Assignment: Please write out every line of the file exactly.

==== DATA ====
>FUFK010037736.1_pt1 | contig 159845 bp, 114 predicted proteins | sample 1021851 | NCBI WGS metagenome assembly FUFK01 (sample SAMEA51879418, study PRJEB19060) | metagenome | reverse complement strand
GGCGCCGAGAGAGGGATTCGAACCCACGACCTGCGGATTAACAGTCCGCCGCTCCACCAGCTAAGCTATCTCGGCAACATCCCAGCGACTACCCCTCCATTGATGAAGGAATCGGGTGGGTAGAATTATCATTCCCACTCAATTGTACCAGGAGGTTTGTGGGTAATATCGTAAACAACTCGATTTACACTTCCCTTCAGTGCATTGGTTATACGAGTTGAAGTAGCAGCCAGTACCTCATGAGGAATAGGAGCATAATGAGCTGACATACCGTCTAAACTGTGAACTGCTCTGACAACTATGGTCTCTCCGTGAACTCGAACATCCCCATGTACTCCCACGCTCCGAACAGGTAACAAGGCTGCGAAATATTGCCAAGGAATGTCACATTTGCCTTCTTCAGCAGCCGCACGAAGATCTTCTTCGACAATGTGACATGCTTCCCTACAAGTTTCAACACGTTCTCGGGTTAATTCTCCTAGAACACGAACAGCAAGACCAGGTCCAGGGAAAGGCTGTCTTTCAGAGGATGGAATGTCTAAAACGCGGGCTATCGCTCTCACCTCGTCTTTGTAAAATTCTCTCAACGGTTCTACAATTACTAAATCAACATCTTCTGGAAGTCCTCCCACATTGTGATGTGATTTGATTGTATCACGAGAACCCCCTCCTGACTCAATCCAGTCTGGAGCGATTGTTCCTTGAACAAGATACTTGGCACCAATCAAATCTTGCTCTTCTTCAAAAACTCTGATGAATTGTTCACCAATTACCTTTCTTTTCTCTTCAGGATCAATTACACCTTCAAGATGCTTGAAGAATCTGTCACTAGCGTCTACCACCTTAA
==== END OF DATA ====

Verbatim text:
>FUFK010037736.1_pt1 | contig 159845 bp, 114 predicted proteins | sample 1021851 | NCBI WGS metagenome assembly FUFK01 (sample SAMEA51879418, study PRJEB19060) | metagenome | reverse complement strand
GGCGCCGAGAGAGGGATTCGAACCCACGACCTGCGGATTAACAGTCCGCCGCTCCACCAGCTAAGCTATCTCGGCAACATCCCAGCGACTACCCCTCCATTGATGAAGGAATCGGGTGGGTAGAATTATCATTCCCACTCAATTGTACCAGGAGGTTTGTGGGTAATATCGTAAACAACTCGATTTACACTTCCCTTCAGTGCATTGGTTATACGAGTTGAAGTAGCAGCCAGTACCTCATGAGGAATAGGAGCATAATGAGCTGACATACCGTCTAAACTGTGAACTGCTCTGACAACTATGGTCTCTCCGTGAACTCGAACATCCCCATGTACTCCCACGCTCCGAACAGGTAACAAGGCTGCGAAATATTGCCAAGGAATGTCACATTTGCCTTCTTCAGCAGCCGCACGAAGATCTTCTTCGACAATGTGACATGCTTCCCTACAAGTTTCAACACGTTCTCGGGTTAATTCTCCTAGAACACGAACAGCAAGACCAGGTCCAGGGAAAGGCTGTCTTTCAGAGGATGGAATGTCTAAAACGCGGGCTATCGCTCTCACCTCGTCTTTGTAAAATTCTCTCAACGGTTCTACAATTACTAAATCAACATCTTCTGGAAGTCCTCCCACATTGTGATGTGATTTGATTGTATCACGAGAACCCCCTCCTGACTCAATCCAGTCTGGAGCGATTGTTCCTTGAACAAGATACTTGGCACCAATCAAATCTTGCTCTTCTTCAAAAACTCTGATGAATTGTTCACCAATTACCTTTCTTTTCTCTTCAGGATCAATTACACCTTCAAGATGCTTGAAGAATCTGTCACTAGCGTCTACCACCTTAA